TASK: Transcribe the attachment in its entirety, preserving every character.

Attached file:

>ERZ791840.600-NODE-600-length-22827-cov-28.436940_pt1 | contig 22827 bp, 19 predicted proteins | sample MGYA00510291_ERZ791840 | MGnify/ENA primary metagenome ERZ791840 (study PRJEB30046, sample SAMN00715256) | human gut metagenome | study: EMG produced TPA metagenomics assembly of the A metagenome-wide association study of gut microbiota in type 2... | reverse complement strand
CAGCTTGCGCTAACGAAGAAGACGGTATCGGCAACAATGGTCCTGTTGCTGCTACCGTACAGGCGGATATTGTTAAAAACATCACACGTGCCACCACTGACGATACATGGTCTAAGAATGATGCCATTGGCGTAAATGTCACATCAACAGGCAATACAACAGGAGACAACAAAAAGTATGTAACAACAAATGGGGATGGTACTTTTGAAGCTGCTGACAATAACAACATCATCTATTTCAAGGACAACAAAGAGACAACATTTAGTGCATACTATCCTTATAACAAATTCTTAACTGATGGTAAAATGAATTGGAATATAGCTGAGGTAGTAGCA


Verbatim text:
>ERZ791840.600-NODE-600-length-22827-cov-28.436940_pt1 | contig 22827 bp, 19 predicted proteins | sample MGYA00510291_ERZ791840 | MGnify/ENA primary metagenome ERZ791840 (study PRJEB30046, sample SAMN00715256) | human gut metagenome | study: EMG produced TPA metagenomics assembly of the A metagenome-wide association study of gut microbiota in type 2... | reverse complement strand
CAGCTTGCGCTAACGAAGAAGACGGTATCGGCAACAATGGTCCTGTTGCTGCTACCGTACAGGCGGATATTGTTAAAAACATCACACGTGCCACCACTGACGATACATGGTCTAAGAATGATGCCATTGGCGTAAATGTCACATCAACAGGCAATACAACAGGAGACAACAAAAAGTATGTAACAACAAATGGGGATGGTACTTTTGAAGCTGCTGACAATAACAACATCATCTATTTCAAGGACAACAAAGAGACAACATTTAGTGCATACTATCCTTATAACAAATTCTTAACTGATGGTAAAATGAATTGGAATATAGCTGAGGTAGTAGCA